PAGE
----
Knight's Tour

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A Knight's tour is a sequence of moves starting from any square and visiting every other square such that every square must be visited exactly once.

The earliest known reference to this problem dates back to the 9th Century, India.

The knight's tour can be differentiated into 2 types:

  1. Closed Tour: If the first visited square is reachable from the last visited square by a knight's move, it is a Closed Tour.

  2. Open Tour: If the first visited square is not reachable from the last visited square by a knight's move, it is an Open Tour.

On an 8x8 board, there are exactly 26,534,728,821,064 closed tours. That's 26 trillion!

There are many solutions to this problem. Let's find one of them.

These are valid knight moves:

So, given (r, c); a Knight can jump to:

  1. (r+1, c+2)

  2. (r+1, c-2)

  3. (r-1, c+2)

  4. (r-1, c+2)

  5. (r-2, c+1)

  6. (r-2, c-1)

  7. (r+2, c+1)

  8. (r+2, c-1)

Here's one possible path:

Solution 1: A Brute Force solution is not a recommended one for this problem as this has a huge number of possibilities. So, we can use some other techniques to solve this problem in a better way.

Solution 2: As this problem has many possibilities, why not try each one of them and on the way, if they don't work out, we can just return and try other combinations. This technique, known as Backtracking is popular for these kind of problems.

Setup: The board is 8x8 and every cell in this board is set to 0 initially. Since each cell has to be visited exactly once, we'll use an 8x8 visited array to represent the visited status of each cell so as to avoid infinite loops. Initially, every cell is set to false.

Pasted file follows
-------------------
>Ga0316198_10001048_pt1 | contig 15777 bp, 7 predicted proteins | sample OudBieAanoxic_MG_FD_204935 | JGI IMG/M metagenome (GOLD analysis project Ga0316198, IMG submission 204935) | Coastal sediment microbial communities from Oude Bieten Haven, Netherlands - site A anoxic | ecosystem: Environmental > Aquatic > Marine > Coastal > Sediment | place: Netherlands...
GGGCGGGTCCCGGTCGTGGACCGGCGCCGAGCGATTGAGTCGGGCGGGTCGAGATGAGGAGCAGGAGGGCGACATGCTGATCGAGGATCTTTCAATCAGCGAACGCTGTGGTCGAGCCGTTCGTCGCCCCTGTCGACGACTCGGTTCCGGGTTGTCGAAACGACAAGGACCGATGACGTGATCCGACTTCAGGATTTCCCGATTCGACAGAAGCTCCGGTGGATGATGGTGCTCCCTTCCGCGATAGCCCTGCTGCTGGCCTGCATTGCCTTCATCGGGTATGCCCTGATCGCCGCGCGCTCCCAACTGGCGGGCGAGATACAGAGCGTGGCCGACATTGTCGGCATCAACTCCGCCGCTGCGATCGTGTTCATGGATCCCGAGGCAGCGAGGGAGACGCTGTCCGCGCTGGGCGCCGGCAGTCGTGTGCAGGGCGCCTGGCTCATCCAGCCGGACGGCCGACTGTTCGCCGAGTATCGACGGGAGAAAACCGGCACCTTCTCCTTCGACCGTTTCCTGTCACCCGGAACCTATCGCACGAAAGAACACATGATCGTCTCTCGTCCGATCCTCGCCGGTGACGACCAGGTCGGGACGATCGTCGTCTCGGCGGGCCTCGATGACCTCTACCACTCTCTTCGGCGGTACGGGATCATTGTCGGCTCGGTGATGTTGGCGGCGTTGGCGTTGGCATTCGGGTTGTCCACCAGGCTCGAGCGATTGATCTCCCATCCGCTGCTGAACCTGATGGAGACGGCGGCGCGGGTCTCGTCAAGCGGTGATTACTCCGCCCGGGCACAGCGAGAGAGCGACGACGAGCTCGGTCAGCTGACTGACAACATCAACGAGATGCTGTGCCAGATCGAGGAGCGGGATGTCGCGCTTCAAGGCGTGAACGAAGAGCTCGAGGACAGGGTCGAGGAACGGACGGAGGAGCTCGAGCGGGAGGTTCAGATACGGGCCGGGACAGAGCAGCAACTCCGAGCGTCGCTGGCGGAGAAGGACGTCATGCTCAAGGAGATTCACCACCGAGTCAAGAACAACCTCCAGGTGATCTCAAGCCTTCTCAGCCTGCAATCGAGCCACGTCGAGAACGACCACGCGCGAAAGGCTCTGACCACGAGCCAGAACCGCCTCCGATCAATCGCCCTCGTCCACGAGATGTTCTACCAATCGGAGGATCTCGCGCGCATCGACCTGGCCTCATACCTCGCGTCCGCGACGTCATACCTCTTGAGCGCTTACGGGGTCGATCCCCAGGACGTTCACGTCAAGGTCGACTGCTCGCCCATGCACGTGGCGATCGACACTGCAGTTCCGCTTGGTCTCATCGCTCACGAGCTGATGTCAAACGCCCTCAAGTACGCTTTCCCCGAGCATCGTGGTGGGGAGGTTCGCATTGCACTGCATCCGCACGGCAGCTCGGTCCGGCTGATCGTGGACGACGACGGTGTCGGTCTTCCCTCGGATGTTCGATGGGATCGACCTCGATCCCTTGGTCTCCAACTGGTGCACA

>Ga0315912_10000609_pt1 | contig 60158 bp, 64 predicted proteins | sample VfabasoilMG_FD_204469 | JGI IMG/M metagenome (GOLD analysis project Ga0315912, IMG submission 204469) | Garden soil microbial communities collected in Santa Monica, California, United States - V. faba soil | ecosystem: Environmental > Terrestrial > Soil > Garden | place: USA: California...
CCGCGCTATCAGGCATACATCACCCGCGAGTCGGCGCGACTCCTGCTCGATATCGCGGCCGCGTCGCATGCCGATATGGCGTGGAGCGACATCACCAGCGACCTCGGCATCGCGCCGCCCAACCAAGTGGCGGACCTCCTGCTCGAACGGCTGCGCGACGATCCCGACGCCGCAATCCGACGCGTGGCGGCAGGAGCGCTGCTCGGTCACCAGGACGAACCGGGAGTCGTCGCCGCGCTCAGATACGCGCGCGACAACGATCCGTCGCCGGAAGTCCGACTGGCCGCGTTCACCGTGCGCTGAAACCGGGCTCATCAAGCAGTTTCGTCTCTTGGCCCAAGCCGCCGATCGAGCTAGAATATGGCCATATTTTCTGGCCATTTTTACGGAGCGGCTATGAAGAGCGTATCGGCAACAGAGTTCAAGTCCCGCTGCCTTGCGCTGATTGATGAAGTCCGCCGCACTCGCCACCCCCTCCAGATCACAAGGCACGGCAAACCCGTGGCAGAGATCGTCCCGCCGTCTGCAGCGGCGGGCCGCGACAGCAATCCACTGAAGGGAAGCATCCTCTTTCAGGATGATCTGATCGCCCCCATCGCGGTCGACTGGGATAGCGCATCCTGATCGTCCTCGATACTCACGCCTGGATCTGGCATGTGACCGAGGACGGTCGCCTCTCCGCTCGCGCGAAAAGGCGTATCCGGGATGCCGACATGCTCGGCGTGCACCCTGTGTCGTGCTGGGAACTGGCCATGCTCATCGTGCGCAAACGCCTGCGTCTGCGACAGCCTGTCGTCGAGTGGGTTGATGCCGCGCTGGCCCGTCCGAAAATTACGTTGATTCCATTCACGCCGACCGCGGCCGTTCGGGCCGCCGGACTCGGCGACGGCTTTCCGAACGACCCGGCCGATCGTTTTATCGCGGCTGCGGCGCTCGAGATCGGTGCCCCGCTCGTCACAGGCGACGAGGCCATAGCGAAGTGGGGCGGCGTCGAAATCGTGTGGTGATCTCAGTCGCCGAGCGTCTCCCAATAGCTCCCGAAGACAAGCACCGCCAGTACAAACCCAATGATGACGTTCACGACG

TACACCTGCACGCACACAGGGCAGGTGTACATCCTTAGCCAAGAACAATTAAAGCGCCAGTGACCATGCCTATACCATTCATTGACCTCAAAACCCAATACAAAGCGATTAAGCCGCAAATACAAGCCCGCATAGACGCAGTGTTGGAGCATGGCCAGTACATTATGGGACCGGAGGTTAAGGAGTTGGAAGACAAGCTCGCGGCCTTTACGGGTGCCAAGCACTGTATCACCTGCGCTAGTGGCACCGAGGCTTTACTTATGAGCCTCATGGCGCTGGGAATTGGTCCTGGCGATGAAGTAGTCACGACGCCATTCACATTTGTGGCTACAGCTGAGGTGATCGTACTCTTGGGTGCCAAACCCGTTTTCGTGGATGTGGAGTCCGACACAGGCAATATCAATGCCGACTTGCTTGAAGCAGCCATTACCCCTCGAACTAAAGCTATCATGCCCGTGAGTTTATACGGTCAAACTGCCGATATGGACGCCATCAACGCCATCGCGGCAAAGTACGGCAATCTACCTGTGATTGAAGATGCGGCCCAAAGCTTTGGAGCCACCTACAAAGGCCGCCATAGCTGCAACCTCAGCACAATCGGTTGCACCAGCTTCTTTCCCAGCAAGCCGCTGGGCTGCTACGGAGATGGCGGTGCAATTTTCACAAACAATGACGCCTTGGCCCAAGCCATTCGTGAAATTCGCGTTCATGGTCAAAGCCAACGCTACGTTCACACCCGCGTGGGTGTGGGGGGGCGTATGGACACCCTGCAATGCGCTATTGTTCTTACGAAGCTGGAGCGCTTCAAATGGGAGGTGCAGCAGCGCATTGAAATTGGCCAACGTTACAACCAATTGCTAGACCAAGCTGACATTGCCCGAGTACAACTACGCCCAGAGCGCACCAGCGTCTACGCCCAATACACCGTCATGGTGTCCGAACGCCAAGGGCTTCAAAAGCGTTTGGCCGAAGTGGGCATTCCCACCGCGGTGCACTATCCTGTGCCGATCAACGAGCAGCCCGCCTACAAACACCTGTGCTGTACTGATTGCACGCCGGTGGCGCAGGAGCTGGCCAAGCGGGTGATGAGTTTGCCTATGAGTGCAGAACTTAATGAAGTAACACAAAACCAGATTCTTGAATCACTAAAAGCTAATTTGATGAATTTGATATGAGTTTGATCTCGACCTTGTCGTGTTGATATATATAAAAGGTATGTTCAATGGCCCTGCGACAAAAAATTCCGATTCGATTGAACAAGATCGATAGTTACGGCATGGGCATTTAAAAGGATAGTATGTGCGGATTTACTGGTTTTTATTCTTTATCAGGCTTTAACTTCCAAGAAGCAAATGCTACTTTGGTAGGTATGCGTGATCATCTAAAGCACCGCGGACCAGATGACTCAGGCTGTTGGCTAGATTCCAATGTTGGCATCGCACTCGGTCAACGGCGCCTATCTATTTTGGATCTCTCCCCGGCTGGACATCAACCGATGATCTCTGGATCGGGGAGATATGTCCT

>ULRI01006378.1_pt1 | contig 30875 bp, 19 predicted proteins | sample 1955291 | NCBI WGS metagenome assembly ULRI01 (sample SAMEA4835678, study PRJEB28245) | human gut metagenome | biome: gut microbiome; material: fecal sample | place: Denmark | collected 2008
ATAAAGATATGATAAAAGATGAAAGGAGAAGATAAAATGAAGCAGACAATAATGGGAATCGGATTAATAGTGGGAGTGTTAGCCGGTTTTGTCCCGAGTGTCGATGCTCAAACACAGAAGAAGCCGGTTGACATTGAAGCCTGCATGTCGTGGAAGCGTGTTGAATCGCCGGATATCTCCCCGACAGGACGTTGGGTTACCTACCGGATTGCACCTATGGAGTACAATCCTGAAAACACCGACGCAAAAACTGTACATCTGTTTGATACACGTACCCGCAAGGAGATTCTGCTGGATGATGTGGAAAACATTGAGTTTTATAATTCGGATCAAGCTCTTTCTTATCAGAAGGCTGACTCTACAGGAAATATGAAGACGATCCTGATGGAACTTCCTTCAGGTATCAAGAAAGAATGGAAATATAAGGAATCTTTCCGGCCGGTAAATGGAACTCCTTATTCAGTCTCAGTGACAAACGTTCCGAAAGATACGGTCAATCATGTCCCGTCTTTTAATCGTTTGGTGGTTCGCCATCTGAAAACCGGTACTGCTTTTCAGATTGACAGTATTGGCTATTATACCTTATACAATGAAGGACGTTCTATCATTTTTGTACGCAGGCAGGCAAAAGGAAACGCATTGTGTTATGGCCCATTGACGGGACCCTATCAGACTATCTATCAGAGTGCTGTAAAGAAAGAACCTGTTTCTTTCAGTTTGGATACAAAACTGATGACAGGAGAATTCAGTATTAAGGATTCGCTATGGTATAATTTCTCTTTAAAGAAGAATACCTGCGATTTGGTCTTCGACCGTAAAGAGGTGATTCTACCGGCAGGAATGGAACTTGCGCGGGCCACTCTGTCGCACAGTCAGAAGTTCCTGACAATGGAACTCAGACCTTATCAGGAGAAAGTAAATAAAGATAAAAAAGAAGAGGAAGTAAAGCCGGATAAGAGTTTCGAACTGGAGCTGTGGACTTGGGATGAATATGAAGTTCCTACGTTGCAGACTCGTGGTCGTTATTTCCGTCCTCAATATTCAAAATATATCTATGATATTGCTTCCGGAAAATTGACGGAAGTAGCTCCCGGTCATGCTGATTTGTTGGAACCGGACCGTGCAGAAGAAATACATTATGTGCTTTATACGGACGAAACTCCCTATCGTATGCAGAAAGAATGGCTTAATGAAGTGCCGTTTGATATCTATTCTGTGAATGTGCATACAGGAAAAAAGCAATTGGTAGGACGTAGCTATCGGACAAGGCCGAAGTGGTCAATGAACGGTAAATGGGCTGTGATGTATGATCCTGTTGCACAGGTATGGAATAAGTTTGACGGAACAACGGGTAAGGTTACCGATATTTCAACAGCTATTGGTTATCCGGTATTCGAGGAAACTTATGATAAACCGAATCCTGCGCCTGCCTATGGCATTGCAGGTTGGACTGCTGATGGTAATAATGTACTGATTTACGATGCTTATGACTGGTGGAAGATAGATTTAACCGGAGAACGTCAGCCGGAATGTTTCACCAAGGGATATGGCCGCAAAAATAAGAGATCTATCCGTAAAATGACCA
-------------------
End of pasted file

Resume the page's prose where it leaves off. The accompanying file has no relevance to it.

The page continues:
Safe Position: As the board is limited, we must make sure not to get out of boundaries. So, a safe position is a position with (r, c) limited to board boundaries (0-indexed). So, the conditions are:

  1. r >= 0
  2. r < 8
  3. c >= 0
  4. c < 8
  5. board(r, c) == 0
bool safe(int r, int c) {
        return (r >= 0 && r < 8 && c >= 0 && c < 8 && !board[r][c]);
}

Moves List: Since we know what are valid knight moves, we can create an array of moves in a sequence. The eight moves above can be made into a list. We can create a 2x8 array where the 0th row represents next row position and the 1st row represents next column position from the current (r, c) position.

So, it can be implemented as:

int moves[2][8] = {
                   { 1, 1, -1, -1, -2, -2, 2, 2 },
                   { 2, -2, 2, -2, 1, -1, 1, -1 }
                  };

Backtrack: Since there are eight valid moves for a knight, we try all 8 moves and check if it leads to the correct solution. If not, we backtrack. It means that we place the number in (which we send as a parameter to this function) in the board's next position and recursively call the function with next positions and in+1 as a parameter and check if it gives a correct solution. If it doesn't, we replace the board's next position value with 0 again.

Next Position: It can be obtained by using the moves array. If we add the (0, ith) position to current (r) value and (1, ith) position to current (c) value, the resulting (r, c) is our next position.

So, as there are 8 valid moves; we run a loop from 0 to 7 and check for each move. The base condition for this function is if the value of in is 64. (Since there are 8*8 = 64 valid squares)

bool Solve(int r, int c, int in) {
    if (in == 64) return true;

    for (int i=0;i<8;++i) {
        int rr = r + moves(0, t);
        int cc = c + moves(1, t);

        if (safe(rr, cc)) {
            board[rr][cc] = in; // Trying the (rr, cc) square.

            if (Solve(rr, cc, in+1)) return true;  // Got a correct solution.

            else board[rr][cc] = 0;  // Didn't get a solution, Backtrack.
        }
    }
    return false; // No Solution with current (rr, cc) position.
}

We can see that in is being incremented on each call. This is to number the visit squares to know which cell was visited when.

We call this function by Solve(0, 0, 1);

The final board looks like:

Complete Code

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